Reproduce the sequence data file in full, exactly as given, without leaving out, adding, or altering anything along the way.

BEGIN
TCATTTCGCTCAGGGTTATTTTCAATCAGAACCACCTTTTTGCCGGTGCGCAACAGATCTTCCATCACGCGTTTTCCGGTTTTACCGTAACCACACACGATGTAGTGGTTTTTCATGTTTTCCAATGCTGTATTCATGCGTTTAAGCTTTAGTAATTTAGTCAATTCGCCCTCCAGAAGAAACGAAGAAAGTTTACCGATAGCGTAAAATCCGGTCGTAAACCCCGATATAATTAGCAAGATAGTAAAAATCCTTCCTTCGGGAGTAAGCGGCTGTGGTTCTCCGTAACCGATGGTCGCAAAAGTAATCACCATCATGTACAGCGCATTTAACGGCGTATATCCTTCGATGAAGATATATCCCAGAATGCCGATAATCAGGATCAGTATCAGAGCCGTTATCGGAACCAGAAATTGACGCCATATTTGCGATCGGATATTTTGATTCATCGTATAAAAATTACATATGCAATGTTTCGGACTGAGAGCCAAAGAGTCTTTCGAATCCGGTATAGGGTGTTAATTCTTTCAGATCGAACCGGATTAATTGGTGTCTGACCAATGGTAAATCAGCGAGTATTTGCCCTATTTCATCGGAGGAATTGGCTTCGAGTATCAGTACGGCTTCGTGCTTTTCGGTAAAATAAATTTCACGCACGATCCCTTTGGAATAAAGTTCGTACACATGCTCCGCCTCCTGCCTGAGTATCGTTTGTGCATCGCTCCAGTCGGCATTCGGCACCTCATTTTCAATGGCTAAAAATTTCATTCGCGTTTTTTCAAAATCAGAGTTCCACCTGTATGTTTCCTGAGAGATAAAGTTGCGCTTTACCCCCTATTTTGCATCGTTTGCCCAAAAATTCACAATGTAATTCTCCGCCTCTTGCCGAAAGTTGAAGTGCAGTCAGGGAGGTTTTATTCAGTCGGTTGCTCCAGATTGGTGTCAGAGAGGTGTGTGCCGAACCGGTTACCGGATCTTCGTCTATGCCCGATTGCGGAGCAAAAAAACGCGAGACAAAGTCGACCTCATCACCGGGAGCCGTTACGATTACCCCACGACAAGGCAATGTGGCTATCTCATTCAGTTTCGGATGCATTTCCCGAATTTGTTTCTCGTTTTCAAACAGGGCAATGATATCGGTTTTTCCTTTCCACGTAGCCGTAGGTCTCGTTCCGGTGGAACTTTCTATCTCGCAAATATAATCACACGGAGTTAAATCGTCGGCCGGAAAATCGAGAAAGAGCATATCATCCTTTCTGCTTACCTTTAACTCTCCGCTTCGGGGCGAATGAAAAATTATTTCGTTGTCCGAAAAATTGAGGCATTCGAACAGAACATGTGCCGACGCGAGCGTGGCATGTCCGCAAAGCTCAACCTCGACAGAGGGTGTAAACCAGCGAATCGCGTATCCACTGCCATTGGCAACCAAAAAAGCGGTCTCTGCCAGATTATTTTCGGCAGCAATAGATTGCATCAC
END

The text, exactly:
TCATTTCGCTCAGGGTTATTTTCAATCAGAACCACCTTTTTGCCGGTGCGCAACAGATCTTCCATCACGCGTTTTCCGGTTTTACCGTAACCACACACGATGTAGTGGTTTTTCATGTTTTCCAATGCTGTATTCATGCGTTTAAGCTTTAGTAATTTAGTCAATTCGCCCTCCAGAAGAAACGAAGAAAGTTTACCGATAGCGTAAAATCCGGTCGTAAACCCCGATATAATTAGCAAGATAGTAAAAATCCTTCCTTCGGGAGTAAGCGGCTGTGGTTCTCCGTAACCGATGGTCGCAAAAGTAATCACCATCATGTACAGCGCATTTAACGGCGTATATCCTTCGATGAAGATATATCCCAGAATGCCGATAATCAGGATCAGTATCAGAGCCGTTATCGGAACCAGAAATTGACGCCATATTTGCGATCGGATATTTTGATTCATCGTATAAAAATTACATATGCAATGTTTCGGACTGAGAGCCAAAGAGTCTTTCGAATCCGGTATAGGGTGTTAATTCTTTCAGATCGAACCGGATTAATTGGTGTCTGACCAATGGTAAATCAGCGAGTATTTGCCCTATTTCATCGGAGGAATTGGCTTCGAGTATCAGTACGGCTTCGTGCTTTTCGGTAAAATAAATTTCACGCACGATCCCTTTGGAATAAAGTTCGTACACATGCTCCGCCTCCTGCCTGAGTATCGTTTGTGCATCGCTCCAGTCGGCATTCGGCACCTCATTTTCAATGGCTAAAAATTTCATTCGCGTTTTTTCAAAATCAGAGTTCCACCTGTATGTTTCCTGAGAGATAAAGTTGCGCTTTACCCCCTATTTTGCATCGTTTGCCCAAAAATTCACAATGTAATTCTCCGCCTCTTGCCGAAAGTTGAAGTGCAGTCAGGGAGGTTTTATTCAGTCGGTTGCTCCAGATTGGTGTCAGAGAGGTGTGTGCCGAACCGGTTACCGGATCTTCGTCTATGCCCGATTGCGGAGCAAAAAAACGCGAGACAAAGTCGACCTCATCACCGGGAGCCGTTACGATTACCCCACGACAAGGCAATGTGGCTATCTCATTCAGTTTCGGATGCATTTCCCGAATTTGTTTCTCGTTTTCAAACAGGGCAATGATATCGGTTTTTCCTTTCCACGTAGCCGTAGGTCTCGTTCCGGTGGAACTTTCTATCTCGCAAATATAATCACACGGAGTTAAATCGTCGGCCGGAAAATCGAGAAAGAGCATATCATCCTTTCTGCTTACCTTTAACTCTCCGCTTCGGGGCGAATGAAAAATTATTTCGTTGTCCGAAAAATTGAGGCATTCGAACAGAACATGTGCCGACGCGAGCGTGGCATGTCCGCAAAGCTCAACCTCGACAGAGGGTGTAAACCAGCGAATCGCGTATCCACTGCCATTGGCAACCAAAAAAGCGGTCTCTGCCAGATTATTTTCGGCAGCAATAGATTGCATCAC